Arti Lalwani: Supporting and being the change. [Risk Management]
Arti Lalwani: Hello. My name is Arti Lalwani and I am a Knowledge Leader for Risk Management and Privacy at A-LIGN.
Arti Lalwani: I remember being in college and sitting pretty undecided about what I wanted my major to be. So I sat down with my parents and I told them that I was thinking of about maybe taking a teaching career path. However I grew up with very traditional Indian parents. So if you were not a doctor or an engineer or gonna marry a doctor or an engineer, your career choice was probably worthless. After many discussions, we finally decided that I would stick with finance as a major, and I graduated with a finance degree and jumped into a financial job for a few years, until one day I realized, wow, this is not me. My parents always undoubtedly were a great support system for me. I do take everything that they say into account. It doesn't mean that I actually listen to everything, but I hear it. My parents gave up everything to come to America and to make sure that we got the best education we possibly could get.
Arti Lalwani: I jumped over to the tech world and I spent a lot of time teaching myself like asset management, how servers are put together, how to custom build servers, how to QA things. That's when I kind of saw that shift into cloud-based offerings and software. And that's when I kind of stumbled upon compliance and information security and auditing. I really, honestly, I had no clue that I wanted to go into tech. It was just pure by chance that I happened to accept a job that worked in hardware and I knew nothing about hardware. So that was kind of where I jumped into this world where I was really learning from the bottom up. I think the biggest token I can put to that factor is that the mentors that I had, they were able to push me up and get me there faster than I even thought.
Arti Lalwani: I think one of the biggest issues for women is a lack of confidence. And for me, not only was that the issue, but I also felt like I wasn't ready to lead in this industry. So I remember reaching out to a couple professional mentors and I asked for advice, I asked for help. I asked for words of even encouragement, um, because I just did not feel ready to lead . Not only did these mentors think that I was ready, but also my direct manager at the time thought I was absolutely ready to take it on. For the first time I felt like someone else saw something in me that I couldn't even see in myself.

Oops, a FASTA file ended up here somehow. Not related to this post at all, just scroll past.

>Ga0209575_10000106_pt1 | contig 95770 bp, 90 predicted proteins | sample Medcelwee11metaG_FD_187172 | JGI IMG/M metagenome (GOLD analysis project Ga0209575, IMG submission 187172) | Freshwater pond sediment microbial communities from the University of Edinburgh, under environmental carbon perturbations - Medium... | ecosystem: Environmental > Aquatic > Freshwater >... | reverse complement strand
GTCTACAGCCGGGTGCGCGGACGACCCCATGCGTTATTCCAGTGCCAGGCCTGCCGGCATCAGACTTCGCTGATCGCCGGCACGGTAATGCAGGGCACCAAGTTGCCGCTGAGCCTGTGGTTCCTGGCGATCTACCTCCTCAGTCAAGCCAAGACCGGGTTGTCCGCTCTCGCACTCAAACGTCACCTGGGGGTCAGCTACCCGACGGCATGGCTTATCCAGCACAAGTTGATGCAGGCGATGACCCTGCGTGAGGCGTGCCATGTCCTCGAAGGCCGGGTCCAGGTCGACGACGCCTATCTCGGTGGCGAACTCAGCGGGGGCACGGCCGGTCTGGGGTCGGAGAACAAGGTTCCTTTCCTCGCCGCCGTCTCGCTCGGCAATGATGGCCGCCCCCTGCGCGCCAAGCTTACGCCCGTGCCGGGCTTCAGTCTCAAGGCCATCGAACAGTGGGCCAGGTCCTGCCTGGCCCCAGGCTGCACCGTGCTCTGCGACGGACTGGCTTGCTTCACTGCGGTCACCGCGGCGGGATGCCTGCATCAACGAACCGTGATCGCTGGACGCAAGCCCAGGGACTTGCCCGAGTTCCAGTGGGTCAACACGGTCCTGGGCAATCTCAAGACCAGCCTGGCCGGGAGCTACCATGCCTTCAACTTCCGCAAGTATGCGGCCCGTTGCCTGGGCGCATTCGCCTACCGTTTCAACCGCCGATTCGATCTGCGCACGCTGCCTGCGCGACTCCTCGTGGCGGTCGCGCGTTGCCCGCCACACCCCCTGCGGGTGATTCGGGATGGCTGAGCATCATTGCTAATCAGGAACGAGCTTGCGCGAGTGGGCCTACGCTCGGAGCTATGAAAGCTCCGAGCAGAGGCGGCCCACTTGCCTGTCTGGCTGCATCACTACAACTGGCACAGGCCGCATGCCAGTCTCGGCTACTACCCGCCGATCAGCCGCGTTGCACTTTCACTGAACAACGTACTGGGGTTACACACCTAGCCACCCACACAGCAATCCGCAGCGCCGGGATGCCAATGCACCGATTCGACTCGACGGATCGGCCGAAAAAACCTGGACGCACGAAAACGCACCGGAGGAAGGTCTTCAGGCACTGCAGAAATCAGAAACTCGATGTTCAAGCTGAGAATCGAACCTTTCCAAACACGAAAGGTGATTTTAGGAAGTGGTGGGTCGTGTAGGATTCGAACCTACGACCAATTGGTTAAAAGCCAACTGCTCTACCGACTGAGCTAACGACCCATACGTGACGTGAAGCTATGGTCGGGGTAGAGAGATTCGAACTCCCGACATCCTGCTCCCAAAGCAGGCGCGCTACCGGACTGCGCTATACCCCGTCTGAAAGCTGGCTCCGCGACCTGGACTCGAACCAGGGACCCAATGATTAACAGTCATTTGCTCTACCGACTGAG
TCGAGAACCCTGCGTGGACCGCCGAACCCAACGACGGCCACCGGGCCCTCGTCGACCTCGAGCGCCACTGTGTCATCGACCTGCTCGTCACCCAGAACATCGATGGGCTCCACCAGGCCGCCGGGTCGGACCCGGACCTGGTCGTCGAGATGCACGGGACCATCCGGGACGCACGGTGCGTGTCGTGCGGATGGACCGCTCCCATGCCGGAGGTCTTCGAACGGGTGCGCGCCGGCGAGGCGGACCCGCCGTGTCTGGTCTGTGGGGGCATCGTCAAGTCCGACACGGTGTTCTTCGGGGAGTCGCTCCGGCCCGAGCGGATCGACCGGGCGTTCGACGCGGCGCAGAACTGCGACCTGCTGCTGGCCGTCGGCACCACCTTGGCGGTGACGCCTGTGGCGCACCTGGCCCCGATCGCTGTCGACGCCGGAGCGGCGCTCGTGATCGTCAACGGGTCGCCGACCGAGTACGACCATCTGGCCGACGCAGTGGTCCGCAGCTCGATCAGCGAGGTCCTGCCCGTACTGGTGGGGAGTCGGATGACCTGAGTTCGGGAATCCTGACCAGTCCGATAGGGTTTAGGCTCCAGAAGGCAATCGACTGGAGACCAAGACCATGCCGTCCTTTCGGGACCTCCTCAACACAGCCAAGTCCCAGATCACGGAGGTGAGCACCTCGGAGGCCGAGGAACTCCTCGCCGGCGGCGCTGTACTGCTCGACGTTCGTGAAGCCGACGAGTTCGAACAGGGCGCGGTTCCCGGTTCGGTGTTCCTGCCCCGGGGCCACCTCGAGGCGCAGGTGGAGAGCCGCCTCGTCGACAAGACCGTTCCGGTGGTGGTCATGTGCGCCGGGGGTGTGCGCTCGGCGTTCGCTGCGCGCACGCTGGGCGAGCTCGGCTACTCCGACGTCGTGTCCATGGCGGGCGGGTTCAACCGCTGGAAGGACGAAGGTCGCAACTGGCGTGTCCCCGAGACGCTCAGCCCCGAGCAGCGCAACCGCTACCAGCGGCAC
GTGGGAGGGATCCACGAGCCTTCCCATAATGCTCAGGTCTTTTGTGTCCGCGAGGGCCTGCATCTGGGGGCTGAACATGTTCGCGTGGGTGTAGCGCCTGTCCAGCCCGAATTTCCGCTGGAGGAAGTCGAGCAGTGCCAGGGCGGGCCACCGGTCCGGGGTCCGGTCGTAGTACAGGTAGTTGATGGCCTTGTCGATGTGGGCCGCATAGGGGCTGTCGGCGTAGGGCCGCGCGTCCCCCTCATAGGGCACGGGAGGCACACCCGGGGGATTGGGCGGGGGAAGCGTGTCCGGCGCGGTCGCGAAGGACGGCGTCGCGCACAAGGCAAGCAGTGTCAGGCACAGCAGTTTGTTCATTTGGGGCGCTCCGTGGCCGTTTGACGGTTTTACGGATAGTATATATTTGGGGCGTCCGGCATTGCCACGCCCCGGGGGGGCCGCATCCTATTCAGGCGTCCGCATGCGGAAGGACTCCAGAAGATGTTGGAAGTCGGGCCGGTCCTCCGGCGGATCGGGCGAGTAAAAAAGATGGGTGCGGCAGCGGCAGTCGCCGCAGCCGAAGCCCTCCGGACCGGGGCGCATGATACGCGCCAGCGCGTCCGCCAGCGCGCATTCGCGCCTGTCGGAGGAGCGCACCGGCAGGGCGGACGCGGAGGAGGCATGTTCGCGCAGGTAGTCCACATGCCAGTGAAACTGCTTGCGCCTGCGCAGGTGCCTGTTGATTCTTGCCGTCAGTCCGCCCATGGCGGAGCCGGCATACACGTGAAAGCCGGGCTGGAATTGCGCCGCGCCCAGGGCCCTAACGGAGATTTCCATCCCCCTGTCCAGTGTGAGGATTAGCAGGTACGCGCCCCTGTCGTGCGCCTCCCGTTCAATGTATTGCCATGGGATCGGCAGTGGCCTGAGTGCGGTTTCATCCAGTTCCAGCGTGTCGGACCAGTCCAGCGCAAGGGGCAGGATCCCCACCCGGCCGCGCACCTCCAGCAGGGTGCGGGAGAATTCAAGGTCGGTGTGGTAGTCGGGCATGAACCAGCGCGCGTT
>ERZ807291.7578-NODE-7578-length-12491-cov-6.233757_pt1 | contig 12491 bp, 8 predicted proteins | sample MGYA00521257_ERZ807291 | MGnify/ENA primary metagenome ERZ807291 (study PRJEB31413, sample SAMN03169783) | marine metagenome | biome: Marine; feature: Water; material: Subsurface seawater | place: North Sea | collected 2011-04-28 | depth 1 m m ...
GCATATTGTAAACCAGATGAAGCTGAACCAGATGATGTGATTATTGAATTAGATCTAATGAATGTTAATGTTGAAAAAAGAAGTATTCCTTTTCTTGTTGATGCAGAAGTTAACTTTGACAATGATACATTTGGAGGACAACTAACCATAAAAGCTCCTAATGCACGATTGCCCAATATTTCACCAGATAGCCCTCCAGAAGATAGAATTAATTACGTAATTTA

Arti Lalwani: One of the things I said was for the longest time is that I absolutely did not wanna manage a team. Getting pushed into it and then thinking, wow, I'm glad someone kind of pushed me. So when I did take that step and I started managing a team, the first promise that I made to myself was that I never wanna be one of those managers that I didn't like when I was going through work. I wanna make sure that everybody here is heard and understood. And it's an extremely difficult task to say that, and it's easier done with a smaller team, than a larger one, but I don't want there to be any sort of leveling. Just because, I'm above you or I'm two steps above you doesn't mean that you can't approach me with simple questions. For me, my management style has always been very inclusive and I think that's what attributes to the team having a very low attrition status.
Arti Lalwani: I have a very strong personality, that can come across as you know, when I'm passionate about something, it comes across as aggressive or bossy and I just remember feeling like I could never, I had to be a different version of myself when I first entered this industry just to feel like I was even slightly accepted. I think it was very clear when I was looking at the few other women in the industry and how they were acting and how they were perceived. I think that the judgment was just extremely difficult on the women than the men. And I feel like there were times where you could sense someone was, was judging you, not for the work that you were providing them, but for everything else that you were. That feeling of being judged because I'm a female, because I'm a minority female, I think is constantly there.
Arti Lalwani: So I would say that for anybody that's gonna come up into this industry or, where they're embarking on a career change, the first thing you're gonna hit is a roadblock. If you give up at that first sign, you're never gonna get to where you wanna be. So keep going and find ways to pursue passed that. Whether you have to put more work in on your own or you find someone that can help you get passed that. I feel like pursuing networking opportunities, finding people that can connect you to someone else, and trying to build that network on your own. Having a big support system behind you before you're about to pursue something like this is absolutely necessary.
Arti Lalwani: I'd like to be part of the change in this industry where women supporting and becoming great mentors for other women is the norm. I think honestly, through managing like a team of my own, the best part has been being a mentor to the women on my team, to, to coach them on challenges that they will undoubtedly encounter, and teach them things that no one really ever taught me. If you think back to how your career launched off it's usually with somebody that believed in you or helped you through the process. So being able to give back in that sense is a very important thing.